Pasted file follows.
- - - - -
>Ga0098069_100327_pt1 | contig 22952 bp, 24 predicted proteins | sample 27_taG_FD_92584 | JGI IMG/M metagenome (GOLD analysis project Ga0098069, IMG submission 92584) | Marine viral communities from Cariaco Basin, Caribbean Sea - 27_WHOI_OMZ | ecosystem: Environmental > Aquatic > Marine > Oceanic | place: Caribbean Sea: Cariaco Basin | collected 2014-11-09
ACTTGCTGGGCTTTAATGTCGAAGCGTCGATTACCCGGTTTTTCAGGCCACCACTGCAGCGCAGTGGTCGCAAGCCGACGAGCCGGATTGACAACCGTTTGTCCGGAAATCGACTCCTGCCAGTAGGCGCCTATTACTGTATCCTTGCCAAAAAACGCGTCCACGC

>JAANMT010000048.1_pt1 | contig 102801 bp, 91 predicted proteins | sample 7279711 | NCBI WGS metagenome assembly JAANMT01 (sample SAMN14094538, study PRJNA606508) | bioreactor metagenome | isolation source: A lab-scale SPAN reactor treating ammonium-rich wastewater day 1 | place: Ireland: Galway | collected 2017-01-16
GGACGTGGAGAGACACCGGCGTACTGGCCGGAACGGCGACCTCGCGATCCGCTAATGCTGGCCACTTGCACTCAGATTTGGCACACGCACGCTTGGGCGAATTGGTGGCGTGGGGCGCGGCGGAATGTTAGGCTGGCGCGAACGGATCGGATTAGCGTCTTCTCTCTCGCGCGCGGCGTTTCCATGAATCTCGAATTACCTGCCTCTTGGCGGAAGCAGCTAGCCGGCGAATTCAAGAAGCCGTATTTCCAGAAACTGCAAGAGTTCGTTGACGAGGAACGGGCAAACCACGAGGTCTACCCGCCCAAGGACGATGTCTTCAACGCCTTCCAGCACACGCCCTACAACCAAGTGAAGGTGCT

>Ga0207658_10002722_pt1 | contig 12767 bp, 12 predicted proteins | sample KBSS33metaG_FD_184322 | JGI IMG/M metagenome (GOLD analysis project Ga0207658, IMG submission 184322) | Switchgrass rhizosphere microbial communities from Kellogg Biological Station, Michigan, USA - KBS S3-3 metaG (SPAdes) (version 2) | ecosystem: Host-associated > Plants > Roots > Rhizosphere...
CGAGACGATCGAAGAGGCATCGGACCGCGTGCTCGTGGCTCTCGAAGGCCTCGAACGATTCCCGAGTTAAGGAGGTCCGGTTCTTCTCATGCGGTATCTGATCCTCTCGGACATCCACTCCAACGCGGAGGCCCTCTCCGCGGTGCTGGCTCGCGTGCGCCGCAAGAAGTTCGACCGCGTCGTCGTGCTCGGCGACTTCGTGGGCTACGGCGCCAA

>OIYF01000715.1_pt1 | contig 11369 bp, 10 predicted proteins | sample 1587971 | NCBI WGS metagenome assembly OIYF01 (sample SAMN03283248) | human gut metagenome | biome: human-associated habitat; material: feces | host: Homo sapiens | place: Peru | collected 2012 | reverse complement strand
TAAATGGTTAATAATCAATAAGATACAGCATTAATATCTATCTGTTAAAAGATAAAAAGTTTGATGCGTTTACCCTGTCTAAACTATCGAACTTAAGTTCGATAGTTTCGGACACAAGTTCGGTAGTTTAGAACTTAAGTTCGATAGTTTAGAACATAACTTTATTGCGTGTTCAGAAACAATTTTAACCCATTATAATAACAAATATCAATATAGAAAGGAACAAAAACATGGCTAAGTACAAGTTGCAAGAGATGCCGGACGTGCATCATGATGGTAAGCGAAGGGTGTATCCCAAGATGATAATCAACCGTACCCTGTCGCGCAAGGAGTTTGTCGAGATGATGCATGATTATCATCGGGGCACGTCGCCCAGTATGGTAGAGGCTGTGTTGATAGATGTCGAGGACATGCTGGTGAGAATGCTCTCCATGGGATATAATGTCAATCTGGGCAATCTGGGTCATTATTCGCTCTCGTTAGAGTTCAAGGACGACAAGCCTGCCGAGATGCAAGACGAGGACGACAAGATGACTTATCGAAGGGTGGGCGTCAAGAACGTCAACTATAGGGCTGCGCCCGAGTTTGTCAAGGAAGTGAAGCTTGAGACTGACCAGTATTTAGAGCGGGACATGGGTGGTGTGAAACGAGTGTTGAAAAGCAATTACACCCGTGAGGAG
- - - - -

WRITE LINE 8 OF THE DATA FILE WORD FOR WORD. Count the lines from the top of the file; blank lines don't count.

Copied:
TAAATGGTTAATAATCAATAAGATACAGCATTAATATCTATCTGTTAAAAGATAAAAAGTTTGATGCGTTTACCCTGTCTAAACTATCGAACTTAAGTTCGATAGTTTCGGACACAAGTTCGGTAGTTTAGAACTTAAGTTCGATAGTTTAGAACATAACTTTATTGCGTGTTCAGAAACAATTTTAACCCATTATAATAACAAATATCAATATAGAAAGGAACAAAAACATGGCTAAGTACAAGTTGCAAGAGATGCCGGACGTGCATCATGATGGTAAGCGAAGGGTGTATCCCAAGATGATAATCAACCGTACCCTGTCGCGCAAGGAGTTTGTCGAGATGATGCATGATTATCATCGGGGCACGTCGCCCAGTATGGTAGAGGCTGTGTTGATAGATGTCGAGGACATGCTGGTGAGAATGCTCTCCATGGGATATAATGTCAATCTGGGCAATCTGGGTCATTATTCGCTCTCGTTAGAGTTCAAGGACGACAAGCCTGCCGAGATGCAAGACGAGGACGACAAGATGACTTATCGAAGGGTGGGCGTCAAGAACGTCAACTATAGGGCTGCGCCCGAGTTTGTCAAGGAAGTGAAGCTTGAGACTGACCAGTATTTAGAGCGGGACATGGGTGGTGTGAAACGAGTGTTGAAAAGCAATTACACCCGTGAGGAG